Quarkus vs Spring Boot: Features and GraalVM native support

Spring Boot vs Quarkus
Learn the differences between the Quarkus framework and Spring Boot: features & library compatibility and the GraalVM native image support.


Quarkus is an open source Java framework developed by Red Hat that supports both OpenJDK HotSpot and GraalVM out of the box. Development of Quarkus started on early 2019, the 1.0.0 version was released on November 2019.

Spring Boot is a very popular open source Java framework that makes it easy to develop standalone Spring based applications with minimal configuration. While Spring was released on 2002, the 1.0.0 version of Spring Boot was released on April 2014.

Features Table

Feature Quarkus Spring Boot
Dependency injection & components management CDI, Spring DI extension Spring Core
Web / REST API development JAX-RS, Spring Web extension Spring MVC, Spring WebFlux, JAX-RS
Reactive / non-blocking web stack Vert.x Reactor Netty
REST Clients Vert.x WebClient, MicroProfile Rest Client RestTemplate, WebClient, Feign
JSON serialization JSON-B, Jackson Jackson, JSON-B
Simplified data access Panache, Spring Data JPA extension Spring Data: JPA, JDBC, MongoDB, LDAP, KeyValue
Reactive data access Reactive SQL Clients, Reactive MongoDB Client Spring Data R2DBC
Hibernate support yes yes
Authentication & authorization Elytron Security Spring Security
Application monitoring MicroProfile Health, MicroProfile Metrics Spring Boot Actuator
Resilience & Fault tolerance MicroProfile Fault Tolerance Netflix Hystrix
Kubernetes resources generation yes no
GraalVM native images support yes experimental
Kotlin support yes yes
Online project starter https://code.quarkus.io/ https://start.spring.io/


GraalVM native features


Quarkus provides out of the box support for GraalVM native images, and makes it easy to circumvent the limitations of Java native images by applying the following adaptations:


By default, the GraalVM removes all the classes/methods/fields that are not used directly in a call tree. For this reason, it is necessary to manually register the classes that will be manipulated using reflection (such as model/domain classes that require serialization using frameworks that use reflection) either by annotating them with @RegisterForReflection or using a configuration file when the class cannot be modified (third-party library for example).

Some classes will not be required to be registered for reflection when Quarkus can automatically deduce them at build time by analyzing the code (REST methods for example).

Class initialization

All classes are initialized by default at build time by Quarkus. When a class initialization must be done at runtime, the --initialize-at-run-time=<package or class> build argument can be used.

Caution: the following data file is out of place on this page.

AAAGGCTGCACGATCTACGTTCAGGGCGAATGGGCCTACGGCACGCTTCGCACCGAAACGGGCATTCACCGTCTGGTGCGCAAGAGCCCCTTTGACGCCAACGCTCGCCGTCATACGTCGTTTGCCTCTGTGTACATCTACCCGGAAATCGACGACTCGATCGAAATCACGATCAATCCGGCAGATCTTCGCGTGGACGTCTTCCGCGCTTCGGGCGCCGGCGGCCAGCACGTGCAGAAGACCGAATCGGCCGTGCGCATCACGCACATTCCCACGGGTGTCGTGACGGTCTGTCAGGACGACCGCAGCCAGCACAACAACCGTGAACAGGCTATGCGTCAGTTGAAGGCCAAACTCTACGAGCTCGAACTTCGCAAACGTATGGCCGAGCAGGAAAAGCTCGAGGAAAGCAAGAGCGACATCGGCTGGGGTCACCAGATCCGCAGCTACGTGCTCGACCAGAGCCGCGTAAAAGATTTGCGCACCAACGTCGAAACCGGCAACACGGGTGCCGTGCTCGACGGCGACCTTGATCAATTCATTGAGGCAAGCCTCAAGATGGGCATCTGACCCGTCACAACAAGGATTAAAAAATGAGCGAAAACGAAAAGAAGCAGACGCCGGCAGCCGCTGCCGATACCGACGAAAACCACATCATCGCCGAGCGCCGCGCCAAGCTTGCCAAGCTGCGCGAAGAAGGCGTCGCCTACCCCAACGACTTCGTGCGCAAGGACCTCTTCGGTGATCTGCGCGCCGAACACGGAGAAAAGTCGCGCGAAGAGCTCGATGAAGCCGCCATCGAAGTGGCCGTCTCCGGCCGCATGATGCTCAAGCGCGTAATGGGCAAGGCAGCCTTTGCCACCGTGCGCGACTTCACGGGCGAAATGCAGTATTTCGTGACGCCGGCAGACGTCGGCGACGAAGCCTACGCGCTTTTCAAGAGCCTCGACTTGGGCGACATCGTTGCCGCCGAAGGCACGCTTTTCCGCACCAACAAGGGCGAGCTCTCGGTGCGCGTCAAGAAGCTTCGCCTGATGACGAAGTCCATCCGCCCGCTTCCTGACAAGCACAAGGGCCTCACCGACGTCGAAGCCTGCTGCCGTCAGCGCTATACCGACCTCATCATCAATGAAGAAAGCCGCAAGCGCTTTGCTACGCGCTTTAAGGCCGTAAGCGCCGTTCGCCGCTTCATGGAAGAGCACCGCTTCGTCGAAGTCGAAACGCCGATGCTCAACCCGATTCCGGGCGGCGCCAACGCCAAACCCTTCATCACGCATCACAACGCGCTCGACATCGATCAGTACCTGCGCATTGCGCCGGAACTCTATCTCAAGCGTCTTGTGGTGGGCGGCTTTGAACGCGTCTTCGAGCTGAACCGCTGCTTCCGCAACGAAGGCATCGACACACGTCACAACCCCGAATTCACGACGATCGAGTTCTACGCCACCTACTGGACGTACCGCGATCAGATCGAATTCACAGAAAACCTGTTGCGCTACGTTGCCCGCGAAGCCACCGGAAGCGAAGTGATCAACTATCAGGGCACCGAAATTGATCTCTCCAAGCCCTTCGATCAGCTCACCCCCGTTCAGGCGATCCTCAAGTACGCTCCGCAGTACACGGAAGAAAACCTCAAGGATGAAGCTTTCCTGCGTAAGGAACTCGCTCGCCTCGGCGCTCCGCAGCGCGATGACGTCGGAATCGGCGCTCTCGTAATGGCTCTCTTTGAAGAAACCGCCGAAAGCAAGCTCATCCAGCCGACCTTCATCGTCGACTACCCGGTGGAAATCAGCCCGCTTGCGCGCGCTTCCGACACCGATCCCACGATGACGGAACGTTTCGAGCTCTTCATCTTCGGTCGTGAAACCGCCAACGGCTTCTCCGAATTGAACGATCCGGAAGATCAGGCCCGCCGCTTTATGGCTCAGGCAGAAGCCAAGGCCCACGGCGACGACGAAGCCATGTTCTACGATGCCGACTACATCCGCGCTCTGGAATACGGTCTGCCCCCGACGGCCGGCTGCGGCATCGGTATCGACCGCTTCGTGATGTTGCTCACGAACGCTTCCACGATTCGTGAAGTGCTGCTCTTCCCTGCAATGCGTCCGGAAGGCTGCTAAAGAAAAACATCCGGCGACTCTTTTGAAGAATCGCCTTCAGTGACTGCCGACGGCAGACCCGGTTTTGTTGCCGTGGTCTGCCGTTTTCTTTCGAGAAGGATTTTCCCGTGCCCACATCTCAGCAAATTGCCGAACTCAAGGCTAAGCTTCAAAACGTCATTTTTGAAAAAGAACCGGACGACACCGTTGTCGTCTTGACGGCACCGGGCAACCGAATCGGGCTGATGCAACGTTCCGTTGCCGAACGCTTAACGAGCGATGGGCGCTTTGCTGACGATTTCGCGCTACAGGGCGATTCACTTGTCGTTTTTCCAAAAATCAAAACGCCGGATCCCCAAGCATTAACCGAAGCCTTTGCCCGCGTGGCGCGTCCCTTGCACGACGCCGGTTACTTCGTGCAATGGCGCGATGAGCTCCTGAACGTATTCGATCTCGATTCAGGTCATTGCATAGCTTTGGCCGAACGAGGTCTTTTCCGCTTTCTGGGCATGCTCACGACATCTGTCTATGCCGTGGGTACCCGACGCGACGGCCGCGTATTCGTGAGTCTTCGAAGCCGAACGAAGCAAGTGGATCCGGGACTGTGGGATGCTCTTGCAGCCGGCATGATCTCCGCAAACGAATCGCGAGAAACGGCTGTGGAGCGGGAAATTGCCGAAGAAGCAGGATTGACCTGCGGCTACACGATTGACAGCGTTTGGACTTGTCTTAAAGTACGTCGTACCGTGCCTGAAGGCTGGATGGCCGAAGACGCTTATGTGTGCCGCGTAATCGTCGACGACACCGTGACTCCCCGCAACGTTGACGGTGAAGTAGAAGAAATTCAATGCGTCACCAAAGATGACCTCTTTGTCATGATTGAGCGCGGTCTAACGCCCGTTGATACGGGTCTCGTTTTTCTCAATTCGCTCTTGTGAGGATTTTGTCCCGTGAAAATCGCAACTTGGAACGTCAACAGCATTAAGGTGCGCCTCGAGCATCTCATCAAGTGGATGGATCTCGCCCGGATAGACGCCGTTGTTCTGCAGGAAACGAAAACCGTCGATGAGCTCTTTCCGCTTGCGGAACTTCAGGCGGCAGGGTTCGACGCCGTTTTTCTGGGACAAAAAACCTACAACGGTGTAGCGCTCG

Proxy Classes

Proxy classes must be defined at image build time by specifying the list of interfaces that they implement using the build argument -H:DynamicProxyConfigurationResources=<comma-separated-config-resources>

Including resources

Only the web resources found in META-INF/resources will be included by default in the native executable. To bundle more resources into the native executable, a resources-config.json configuration file can be used.

Spring Boot

Spring Boot 3

Support to GraalVM Native was added on Spring Boot 3, released on November 24 2022.

Both Maven and Gradle are supported.

In https://start.spring.io/, you can add the GraalVM Native Support dependency:

Spring Boot 3 - GraalVM Native Support

Spring Boot 2

The Spring Native experimental project provides GraalVM native-image compilation to Spring Boot 2 applications.

At build time, static analysis of the application is performed to remove the unused parts and do other optimizations. Some code related to initialization will run during this time, including class static initializers. The final executable will contain the initialization state: it will be loaded directly in memory at startup, which makes it quicker to launch the app.

Spring native shares the same limitations as Quarkus native, and requires some configuration for reflection, resources, and dynamic proxies.



Both Quarkus and Spring Boot offer a comprehensive stack of technologies and tools to build modern Java applications.

Spring Boot is a more mature framework traditionally used in both monolithic and microservice architectures. Quarkus is more used in cloud and serverless contexts.

While Quarkus is more in line with Java EE standards such as CDI and JAX-RS, Spring provides an alternative modular architecture that revolves around its core container.

Both frameworks support GraalVM native build mode, but Quarkus offers more tools for this integration and is more mature in this regard.

If you are interested by a performance comparison between Quarkus and Spring Boot, check out this article.

Author Image

Soufiane Sakhi is an AWS Certified Solutions Architect – Associate and a professional full stack developer based in Paris, France. He is the creator of Simply-how.com, the My Route Directions Android app, and many open source browser extensions such as YouTube Playlist Helper and Feedly filtering and sorting.